SDFM is one of the staple science-fiction anime out there, no question about it. It introduced us to one of the first “idols” in Japan, Lynn Minmay, on top of forming the basis for Robotech, inspiring many other mecha/sci-fi shows, and featuring alien-human interactions that play upon some of the more nonsensical aspects of human behavior. It’s an intriguing narrative and one that I would be curious to see revisited in some way if the beleaguered Robotech live-action adaptation ever actually gets off the ground.
Were you expecting anything else? With continuous anime film adaptations and now a new show following it, Dragon Ball is far and away one of the most famous anime franchises in history. Its success is titanic and exceeded by very few. I would’ve considered it cheating to include the original Dragon Ball series in this list, so I’m just going to loop it in with its far-more-famous follow-up series, Dragon Ball Z. It follows the character of Goku and his relationship with his son Gohan as they go on adventures together and fight various threats to Earth and the greater galaxy. Well-known for its long fight sequences and light-hearted brand of humor, Dragon Ball Z’s popularity is unique in that it seems to keep growing with each passing year, with more and more fans entering the fold.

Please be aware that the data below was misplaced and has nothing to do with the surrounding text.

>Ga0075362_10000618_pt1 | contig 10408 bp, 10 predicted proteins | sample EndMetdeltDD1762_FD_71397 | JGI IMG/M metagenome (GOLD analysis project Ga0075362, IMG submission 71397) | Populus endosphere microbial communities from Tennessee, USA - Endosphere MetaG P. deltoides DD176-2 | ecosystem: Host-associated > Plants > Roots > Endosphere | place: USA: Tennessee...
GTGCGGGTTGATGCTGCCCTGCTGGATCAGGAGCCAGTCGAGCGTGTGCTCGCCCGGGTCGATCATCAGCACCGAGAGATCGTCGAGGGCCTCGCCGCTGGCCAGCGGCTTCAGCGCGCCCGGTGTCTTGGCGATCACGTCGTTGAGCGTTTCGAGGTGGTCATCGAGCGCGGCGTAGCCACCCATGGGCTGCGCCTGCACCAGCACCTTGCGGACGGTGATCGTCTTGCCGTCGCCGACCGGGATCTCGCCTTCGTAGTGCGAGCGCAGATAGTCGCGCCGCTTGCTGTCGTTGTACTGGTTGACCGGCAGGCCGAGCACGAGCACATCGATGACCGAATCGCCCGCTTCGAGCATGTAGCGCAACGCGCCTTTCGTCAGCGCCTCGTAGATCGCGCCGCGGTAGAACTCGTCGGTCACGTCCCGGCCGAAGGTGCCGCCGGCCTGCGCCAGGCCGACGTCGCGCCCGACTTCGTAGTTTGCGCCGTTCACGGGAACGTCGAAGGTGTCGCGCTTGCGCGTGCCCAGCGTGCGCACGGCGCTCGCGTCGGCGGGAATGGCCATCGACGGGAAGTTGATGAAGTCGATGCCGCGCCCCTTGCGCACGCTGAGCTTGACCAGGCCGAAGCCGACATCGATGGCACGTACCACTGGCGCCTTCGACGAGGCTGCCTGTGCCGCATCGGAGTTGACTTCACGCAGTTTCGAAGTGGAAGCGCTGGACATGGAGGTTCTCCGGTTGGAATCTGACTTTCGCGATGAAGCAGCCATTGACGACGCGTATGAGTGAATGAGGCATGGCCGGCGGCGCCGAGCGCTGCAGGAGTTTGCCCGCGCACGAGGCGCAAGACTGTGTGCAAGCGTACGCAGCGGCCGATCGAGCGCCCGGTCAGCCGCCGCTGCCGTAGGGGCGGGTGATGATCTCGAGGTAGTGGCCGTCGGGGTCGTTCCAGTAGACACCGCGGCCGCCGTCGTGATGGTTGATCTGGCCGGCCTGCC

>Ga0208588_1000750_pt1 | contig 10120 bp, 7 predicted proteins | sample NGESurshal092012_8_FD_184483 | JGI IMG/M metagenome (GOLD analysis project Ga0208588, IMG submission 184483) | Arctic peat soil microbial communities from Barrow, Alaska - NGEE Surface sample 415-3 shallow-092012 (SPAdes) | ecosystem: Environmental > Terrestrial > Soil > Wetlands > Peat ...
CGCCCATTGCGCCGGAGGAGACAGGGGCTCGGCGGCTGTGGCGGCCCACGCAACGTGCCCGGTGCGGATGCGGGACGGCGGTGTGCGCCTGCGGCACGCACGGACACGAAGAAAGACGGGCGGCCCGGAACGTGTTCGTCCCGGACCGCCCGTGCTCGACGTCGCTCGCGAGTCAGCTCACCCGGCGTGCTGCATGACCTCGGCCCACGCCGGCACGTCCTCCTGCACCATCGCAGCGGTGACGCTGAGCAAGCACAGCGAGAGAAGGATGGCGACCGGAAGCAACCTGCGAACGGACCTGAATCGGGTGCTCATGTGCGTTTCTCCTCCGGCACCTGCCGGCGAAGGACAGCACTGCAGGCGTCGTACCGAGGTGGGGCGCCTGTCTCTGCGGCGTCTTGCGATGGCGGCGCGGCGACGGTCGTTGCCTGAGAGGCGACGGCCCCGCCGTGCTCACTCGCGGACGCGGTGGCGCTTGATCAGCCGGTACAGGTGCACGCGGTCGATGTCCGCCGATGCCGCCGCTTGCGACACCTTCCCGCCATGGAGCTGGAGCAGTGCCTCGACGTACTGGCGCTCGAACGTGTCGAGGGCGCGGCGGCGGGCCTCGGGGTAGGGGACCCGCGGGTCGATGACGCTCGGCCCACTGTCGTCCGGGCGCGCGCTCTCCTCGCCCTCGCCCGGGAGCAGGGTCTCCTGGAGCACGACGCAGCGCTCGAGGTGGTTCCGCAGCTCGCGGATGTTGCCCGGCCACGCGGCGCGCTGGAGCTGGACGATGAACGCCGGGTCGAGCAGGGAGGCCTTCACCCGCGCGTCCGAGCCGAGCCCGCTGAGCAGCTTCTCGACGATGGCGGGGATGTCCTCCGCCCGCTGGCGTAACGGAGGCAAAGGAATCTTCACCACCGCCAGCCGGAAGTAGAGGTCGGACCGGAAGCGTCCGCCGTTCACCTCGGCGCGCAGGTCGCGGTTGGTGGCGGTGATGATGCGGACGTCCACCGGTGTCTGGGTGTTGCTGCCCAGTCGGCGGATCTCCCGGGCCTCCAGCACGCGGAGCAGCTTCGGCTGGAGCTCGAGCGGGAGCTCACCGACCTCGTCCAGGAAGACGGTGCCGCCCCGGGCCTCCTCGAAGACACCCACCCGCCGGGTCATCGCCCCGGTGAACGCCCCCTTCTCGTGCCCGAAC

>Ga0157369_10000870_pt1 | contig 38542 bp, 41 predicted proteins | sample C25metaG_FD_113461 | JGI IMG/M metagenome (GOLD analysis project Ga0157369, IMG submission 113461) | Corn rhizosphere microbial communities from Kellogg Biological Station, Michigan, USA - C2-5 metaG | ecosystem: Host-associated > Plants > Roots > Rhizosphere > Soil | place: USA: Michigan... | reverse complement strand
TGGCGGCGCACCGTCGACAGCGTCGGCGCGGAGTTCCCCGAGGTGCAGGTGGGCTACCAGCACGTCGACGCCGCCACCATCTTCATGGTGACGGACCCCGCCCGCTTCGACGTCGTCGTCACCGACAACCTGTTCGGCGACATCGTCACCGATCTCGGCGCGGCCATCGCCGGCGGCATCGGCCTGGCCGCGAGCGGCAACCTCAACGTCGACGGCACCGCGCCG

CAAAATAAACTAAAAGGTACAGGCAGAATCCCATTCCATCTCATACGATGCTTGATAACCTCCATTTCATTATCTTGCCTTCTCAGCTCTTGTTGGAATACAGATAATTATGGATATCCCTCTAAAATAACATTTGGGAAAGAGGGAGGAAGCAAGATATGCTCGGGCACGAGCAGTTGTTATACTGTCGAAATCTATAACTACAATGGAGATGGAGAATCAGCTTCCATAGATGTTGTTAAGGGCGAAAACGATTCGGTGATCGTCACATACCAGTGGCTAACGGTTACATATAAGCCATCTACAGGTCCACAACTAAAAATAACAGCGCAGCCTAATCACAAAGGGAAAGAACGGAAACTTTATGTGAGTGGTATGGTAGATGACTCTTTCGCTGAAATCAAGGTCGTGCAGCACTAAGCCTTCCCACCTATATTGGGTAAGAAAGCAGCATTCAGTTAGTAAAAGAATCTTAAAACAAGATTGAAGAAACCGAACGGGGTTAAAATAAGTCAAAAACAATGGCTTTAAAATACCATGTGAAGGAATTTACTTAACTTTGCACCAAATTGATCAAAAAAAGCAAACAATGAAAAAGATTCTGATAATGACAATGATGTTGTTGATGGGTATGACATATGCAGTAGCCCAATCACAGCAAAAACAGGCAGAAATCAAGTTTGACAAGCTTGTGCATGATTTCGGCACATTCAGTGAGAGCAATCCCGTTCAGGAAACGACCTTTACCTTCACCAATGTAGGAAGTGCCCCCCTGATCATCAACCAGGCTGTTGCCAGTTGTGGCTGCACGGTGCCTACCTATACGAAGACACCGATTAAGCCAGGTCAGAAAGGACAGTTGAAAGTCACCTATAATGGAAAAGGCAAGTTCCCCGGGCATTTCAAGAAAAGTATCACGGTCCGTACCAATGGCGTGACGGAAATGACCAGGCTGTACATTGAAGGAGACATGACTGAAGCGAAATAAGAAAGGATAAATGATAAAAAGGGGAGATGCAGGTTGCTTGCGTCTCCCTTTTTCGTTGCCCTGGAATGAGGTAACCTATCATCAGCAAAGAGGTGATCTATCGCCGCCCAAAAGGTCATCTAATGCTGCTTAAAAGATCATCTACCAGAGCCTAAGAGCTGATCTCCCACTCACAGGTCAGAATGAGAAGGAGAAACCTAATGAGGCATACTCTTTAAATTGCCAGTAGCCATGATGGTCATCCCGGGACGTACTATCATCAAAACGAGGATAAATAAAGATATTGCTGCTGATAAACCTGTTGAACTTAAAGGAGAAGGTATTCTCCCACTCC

It’s clear that when most people think of 80s anime, they immediately think of Dragon Ball. This stands as a testament to how successful the franchise truly is, and I highly doubt that any other Dragon Ball material that comes afterward can even come close to being the worldwide phenomenon that Dragon Ball Z is. It’s fun, the comedy never feels overbearing, Akira Toriyama’s art style is eye-catching, and it does have some legitimately emotional moments. For all those reasons and more, Dragon Ball Z is far and away the most iconic anime from the 80s.
But that’s just my take on it! Do you think a different anime should take the top spot? Are you now more interested in watching some of these shows? Thank you very much for reading. Now, go watch some anime!